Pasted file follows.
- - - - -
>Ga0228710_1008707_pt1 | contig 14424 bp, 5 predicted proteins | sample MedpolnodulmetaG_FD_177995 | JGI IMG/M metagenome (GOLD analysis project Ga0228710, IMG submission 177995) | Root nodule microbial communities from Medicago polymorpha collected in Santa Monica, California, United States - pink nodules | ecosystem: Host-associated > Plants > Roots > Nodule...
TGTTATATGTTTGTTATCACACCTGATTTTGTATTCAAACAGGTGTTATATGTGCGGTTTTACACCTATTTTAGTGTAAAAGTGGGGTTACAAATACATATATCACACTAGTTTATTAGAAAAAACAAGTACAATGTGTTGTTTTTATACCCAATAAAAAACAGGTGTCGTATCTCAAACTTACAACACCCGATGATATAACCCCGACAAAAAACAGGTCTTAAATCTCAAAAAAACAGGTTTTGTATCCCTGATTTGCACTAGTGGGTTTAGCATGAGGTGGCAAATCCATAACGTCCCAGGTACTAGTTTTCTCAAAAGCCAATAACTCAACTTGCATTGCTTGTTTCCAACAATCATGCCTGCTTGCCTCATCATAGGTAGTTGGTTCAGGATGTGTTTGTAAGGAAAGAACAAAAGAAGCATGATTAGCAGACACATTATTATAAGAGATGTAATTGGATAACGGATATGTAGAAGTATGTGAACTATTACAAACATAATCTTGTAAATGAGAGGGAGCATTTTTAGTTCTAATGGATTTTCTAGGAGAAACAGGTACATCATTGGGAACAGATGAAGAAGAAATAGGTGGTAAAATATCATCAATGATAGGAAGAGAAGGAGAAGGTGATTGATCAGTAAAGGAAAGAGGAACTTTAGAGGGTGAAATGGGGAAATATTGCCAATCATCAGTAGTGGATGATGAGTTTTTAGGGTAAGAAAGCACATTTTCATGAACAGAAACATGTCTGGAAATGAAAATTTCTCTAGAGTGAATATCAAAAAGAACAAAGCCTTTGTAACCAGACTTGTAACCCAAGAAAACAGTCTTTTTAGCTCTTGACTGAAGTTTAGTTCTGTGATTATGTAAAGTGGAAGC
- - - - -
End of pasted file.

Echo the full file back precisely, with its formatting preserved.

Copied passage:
>Ga0228710_1008707_pt1 | contig 14424 bp, 5 predicted proteins | sample MedpolnodulmetaG_FD_177995 | JGI IMG/M metagenome (GOLD analysis project Ga0228710, IMG submission 177995) | Root nodule microbial communities from Medicago polymorpha collected in Santa Monica, California, United States - pink nodules | ecosystem: Host-associated > Plants > Roots > Nodule...
TGTTATATGTTTGTTATCACACCTGATTTTGTATTCAAACAGGTGTTATATGTGCGGTTTTACACCTATTTTAGTGTAAAAGTGGGGTTACAAATACATATATCACACTAGTTTATTAGAAAAAACAAGTACAATGTGTTGTTTTTATACCCAATAAAAAACAGGTGTCGTATCTCAAACTTACAACACCCGATGATATAACCCCGACAAAAAACAGGTCTTAAATCTCAAAAAAACAGGTTTTGTATCCCTGATTTGCACTAGTGGGTTTAGCATGAGGTGGCAAATCCATAACGTCCCAGGTACTAGTTTTCTCAAAAGCCAATAACTCAACTTGCATTGCTTGTTTCCAACAATCATGCCTGCTTGCCTCATCATAGGTAGTTGGTTCAGGATGTGTTTGTAAGGAAAGAACAAAAGAAGCATGATTAGCAGACACATTATTATAAGAGATGTAATTGGATAACGGATATGTAGAAGTATGTGAACTATTACAAACATAATCTTGTAAATGAGAGGGAGCATTTTTAGTTCTAATGGATTTTCTAGGAGAAACAGGTACATCATTGGGAACAGATGAAGAAGAAATAGGTGGTAAAATATCATCAATGATAGGAAGAGAAGGAGAAGGTGATTGATCAGTAAAGGAAAGAGGAACTTTAGAGGGTGAAATGGGGAAATATTGCCAATCATCAGTAGTGGATGATGAGTTTTTAGGGTAAGAAAGCACATTTTCATGAACAGAAACATGTCTGGAAATGAAAATTTCTCTAGAGTGAATATCAAAAAGAACAAAGCCTTTGTAACCAGACTTGTAACCCAAGAAAACAGTCTTTTTAGCTCTTGACTGAAGTTTAGTTCTGTGATTATGTAAAGTGGAAGC